As long as there is no Tiko 3D printer review available: Here are the pros and cons of buying Tiko 3D printer?
I got my teeth into 3D printing something over three years ago. I have seen a technology rise and grow and read so many headlines I would have lost count a long time ago, if I ever counted them. So many 3D printers were hyped on crowdfunding platforms, mostly Kickstarter, and while some of them were a huge success, there was an unknown mass of them that never got produced. It didn ot even need to be a bad idea; some 3d printers were gaining enormous momentum online while in my eyes they just did not do anything better than existing models. They just were 3D printers you could crowdfund and in some cases that seemed to be a sufficient reason to throw money at them. Some of them, overfunded to the max, failed to be delivered in time, or at all.
Other 3D printer projects did not even get funded, sometimes despite a great concept behind them. It was sad to see that just because someone with some great ideas failed to market them with a nice video and cool imagery, they fell through.
So while the constant stream of new crowdfunding projects for 3D printers flies by, sometimes even I get curious and ecstatic about it. The last time this happened was with the Tiko 3D printer on Kickstarter. All3dp already reported on it and talked to Matt Gajkowski, one of the founders of TIKO 3D.
Here are my thoughts on why or why not to fund Tiko. (Disclaimer: I funded it myself, so expect much more pros than cons.)
Ok, I admit it: The Tiko looks amazing. While unibody is a term that Apple coined and used consistently since they introduced the unibody Macbook Pro, the Tiko’s design is done very minimalistic and clean. And still, it does not look overdesigned, still form follows function.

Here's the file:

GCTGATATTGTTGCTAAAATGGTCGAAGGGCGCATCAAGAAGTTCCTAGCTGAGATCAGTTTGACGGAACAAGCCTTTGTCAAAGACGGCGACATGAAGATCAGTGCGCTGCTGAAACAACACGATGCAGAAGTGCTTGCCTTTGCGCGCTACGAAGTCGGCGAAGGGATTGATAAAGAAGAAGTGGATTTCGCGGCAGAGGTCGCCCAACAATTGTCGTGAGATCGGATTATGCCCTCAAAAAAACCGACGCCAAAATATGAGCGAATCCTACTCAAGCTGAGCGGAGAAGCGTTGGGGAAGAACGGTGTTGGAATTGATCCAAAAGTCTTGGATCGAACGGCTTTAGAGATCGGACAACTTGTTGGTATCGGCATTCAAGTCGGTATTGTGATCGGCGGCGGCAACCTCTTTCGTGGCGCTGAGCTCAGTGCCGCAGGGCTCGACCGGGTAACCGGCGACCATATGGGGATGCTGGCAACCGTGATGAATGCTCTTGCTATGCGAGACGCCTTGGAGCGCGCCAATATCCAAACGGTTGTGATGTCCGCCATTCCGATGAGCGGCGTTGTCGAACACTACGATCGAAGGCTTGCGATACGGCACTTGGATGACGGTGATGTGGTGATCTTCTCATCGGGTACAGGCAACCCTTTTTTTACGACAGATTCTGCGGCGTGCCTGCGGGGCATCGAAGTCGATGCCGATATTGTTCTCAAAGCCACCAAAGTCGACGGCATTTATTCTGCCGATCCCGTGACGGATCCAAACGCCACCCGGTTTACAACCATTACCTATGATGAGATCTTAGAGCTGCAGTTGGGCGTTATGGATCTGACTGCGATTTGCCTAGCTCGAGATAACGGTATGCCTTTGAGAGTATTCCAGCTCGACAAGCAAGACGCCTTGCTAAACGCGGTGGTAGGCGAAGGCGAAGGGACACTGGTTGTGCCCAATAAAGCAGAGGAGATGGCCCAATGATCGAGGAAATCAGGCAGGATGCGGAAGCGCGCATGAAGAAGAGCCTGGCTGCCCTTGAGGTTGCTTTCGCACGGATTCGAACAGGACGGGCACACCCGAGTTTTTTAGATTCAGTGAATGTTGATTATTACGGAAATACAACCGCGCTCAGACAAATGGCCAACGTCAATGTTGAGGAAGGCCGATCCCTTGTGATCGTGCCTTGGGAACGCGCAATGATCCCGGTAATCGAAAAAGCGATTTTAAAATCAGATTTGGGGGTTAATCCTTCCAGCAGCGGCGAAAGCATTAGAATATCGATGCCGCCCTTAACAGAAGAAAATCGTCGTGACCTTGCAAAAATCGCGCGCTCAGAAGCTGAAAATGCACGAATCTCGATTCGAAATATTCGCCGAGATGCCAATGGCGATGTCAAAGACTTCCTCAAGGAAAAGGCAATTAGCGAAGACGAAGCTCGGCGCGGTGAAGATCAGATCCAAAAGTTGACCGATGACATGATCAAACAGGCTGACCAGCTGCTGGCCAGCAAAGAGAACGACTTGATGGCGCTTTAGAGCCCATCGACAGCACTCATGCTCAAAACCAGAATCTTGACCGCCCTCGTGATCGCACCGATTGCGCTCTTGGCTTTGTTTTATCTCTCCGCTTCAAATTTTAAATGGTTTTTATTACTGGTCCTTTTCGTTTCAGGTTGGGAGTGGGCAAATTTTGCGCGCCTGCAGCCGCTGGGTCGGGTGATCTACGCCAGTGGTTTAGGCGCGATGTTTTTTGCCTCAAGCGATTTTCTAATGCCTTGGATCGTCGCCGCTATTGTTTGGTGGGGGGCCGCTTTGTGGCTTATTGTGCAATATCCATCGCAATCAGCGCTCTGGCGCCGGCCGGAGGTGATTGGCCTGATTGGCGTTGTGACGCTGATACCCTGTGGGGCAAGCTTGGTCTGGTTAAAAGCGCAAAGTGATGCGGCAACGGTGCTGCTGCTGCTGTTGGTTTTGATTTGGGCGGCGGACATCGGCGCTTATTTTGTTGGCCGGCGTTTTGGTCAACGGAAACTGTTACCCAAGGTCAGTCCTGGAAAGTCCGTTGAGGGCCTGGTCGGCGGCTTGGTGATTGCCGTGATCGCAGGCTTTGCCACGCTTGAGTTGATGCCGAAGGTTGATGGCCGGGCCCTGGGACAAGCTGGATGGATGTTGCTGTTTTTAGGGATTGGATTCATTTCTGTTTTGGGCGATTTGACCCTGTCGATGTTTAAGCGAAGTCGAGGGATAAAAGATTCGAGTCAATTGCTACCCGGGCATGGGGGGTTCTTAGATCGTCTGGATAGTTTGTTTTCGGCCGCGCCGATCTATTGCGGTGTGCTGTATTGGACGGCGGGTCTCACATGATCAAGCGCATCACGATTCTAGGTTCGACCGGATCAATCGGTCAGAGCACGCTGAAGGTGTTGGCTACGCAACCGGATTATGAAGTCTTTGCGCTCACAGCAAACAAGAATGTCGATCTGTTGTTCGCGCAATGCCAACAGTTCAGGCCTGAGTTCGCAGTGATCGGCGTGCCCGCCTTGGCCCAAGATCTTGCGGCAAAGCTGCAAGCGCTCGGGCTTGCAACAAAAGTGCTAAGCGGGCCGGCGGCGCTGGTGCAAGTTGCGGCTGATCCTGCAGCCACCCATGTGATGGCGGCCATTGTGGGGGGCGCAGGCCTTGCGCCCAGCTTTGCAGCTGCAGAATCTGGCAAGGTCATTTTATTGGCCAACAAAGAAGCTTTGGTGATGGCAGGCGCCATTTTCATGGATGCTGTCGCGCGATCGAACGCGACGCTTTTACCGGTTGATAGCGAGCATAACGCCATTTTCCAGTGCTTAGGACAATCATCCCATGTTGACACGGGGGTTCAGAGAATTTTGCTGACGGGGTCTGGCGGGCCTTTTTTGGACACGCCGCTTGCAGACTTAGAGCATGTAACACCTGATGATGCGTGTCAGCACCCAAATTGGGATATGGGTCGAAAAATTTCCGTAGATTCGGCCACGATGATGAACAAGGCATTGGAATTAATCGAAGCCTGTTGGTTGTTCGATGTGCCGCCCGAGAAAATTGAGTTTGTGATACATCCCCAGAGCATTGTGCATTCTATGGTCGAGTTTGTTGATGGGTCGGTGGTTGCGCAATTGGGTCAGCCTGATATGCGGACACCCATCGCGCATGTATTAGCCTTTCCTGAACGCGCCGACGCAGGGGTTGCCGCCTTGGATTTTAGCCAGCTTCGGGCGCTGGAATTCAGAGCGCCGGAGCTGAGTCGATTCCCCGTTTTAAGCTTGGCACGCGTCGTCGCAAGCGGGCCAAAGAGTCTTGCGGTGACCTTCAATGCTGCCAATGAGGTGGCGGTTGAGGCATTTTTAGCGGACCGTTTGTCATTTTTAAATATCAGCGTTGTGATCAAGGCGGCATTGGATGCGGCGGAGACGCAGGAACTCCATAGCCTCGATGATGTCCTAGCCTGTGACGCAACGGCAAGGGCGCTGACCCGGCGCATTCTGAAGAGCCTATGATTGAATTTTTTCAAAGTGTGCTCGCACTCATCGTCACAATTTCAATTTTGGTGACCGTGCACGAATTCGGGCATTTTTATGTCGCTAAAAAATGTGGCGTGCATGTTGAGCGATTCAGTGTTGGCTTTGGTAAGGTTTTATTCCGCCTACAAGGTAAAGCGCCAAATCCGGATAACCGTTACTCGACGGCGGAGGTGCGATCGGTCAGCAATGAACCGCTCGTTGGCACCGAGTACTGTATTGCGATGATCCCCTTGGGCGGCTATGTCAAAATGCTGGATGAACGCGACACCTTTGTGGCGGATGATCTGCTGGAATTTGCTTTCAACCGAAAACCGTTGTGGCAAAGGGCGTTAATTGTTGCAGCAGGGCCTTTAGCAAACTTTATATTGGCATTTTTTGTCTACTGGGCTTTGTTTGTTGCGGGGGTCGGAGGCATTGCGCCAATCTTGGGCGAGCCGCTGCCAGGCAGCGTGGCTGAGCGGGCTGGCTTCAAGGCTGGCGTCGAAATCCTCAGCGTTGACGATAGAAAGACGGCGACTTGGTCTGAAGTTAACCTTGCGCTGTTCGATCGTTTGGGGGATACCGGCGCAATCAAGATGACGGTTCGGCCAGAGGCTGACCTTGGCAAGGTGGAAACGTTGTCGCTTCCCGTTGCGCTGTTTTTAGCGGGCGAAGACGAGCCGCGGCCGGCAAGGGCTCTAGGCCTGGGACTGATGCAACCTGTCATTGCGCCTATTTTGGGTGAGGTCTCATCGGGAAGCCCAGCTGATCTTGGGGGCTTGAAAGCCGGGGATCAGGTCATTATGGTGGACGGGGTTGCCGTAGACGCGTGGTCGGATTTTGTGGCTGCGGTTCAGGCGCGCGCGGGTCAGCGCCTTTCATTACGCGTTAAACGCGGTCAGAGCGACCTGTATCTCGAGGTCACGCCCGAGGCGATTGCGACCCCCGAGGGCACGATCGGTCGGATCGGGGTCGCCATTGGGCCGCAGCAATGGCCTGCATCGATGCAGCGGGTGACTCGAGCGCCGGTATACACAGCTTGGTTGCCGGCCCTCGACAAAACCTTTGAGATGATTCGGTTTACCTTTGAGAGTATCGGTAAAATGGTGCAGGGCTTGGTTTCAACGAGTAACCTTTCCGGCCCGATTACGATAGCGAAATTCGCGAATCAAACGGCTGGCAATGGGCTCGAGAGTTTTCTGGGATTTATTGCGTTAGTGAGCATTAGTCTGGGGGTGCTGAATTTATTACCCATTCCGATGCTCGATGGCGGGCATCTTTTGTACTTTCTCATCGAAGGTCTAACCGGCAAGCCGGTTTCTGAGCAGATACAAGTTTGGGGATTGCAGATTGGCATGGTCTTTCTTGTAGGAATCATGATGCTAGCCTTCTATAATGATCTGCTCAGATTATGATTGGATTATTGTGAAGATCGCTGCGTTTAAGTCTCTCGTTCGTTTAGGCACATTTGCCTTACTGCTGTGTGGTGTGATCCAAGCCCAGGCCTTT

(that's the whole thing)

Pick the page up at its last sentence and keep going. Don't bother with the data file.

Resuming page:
While their FAQ is not the most extensive (in fact All3DP’s unofficial Tiko FAQ seems more so), they have thought of many little things you just need to be aware of. And based on how they write about them, they thought about them before they went on Kickstarter and not just after the question occurred.
I do concept work myself a lot. It’s safe to say I know a good concept when I see it. The Tiko may have flaws, but in the way it is presented, it seems the creators have put lots and lots of effort in lining out what the Tiko will be. Everything is explained very reasonably. Tiko is supported by a technology entrepreneur program, which sure helped it to mature.
I always hate it when somewhere in the lower part of a site or in the small print you read that a 3D printer uses his proprietary filament cartridges, communicates via a proprietary protocol or can only be used with the software the manufacturer provides. Tiko’s creators state that it will print any files in the standard open source G-Code format. While the results may vary, to me it is important to have opportunities like that to experiment or increase the quality.
Though I appreciate their optimism, it is not realistic that manufacturing and development can be done in such a short timeframe. There is no room for delay in the fulfillment timeline presented on Kickstarter. Especially in international business, with manufacturing and software development that is both going on parallel, every minor problem can cause enormous delay in the overall process. I have no problem with that, but I do not think I can get my Tiko as fast as the team estimates.
The Tiko will not have an SD card slot or a connection cable as of now. It will connect via WiFi, if none is available, create its own hotspot. That means you can easily print even from your smartphone, and while this is a possibility to create a whole ecosystem of apps and software, it makes me uncomfortable. Sometimes you just have a bad connection with your devices. For example, the router at my girlfriend´s house has random disconnects. It is a known problem for over a year with this model, and there is no way it can be fixed yet. And what if the WiFi board dies? I´d love to have a hardware port of any sort as a backup option.
Concluding, if you don’t have your expectations set too high (this is a $200 3D printer, after all), the Tiko may be a fabulous low-budget 3D printer, and the first unibody 3D printer also. Just try to not be overwhelmed by the great product presentation and expect it to be delivered later than promised.
License: The text of "Should I Buy a Tiko 3D Printer? (Pros & Cons)" by All3DP is licensed under a Creative Commons Attribution 4.0 International License.
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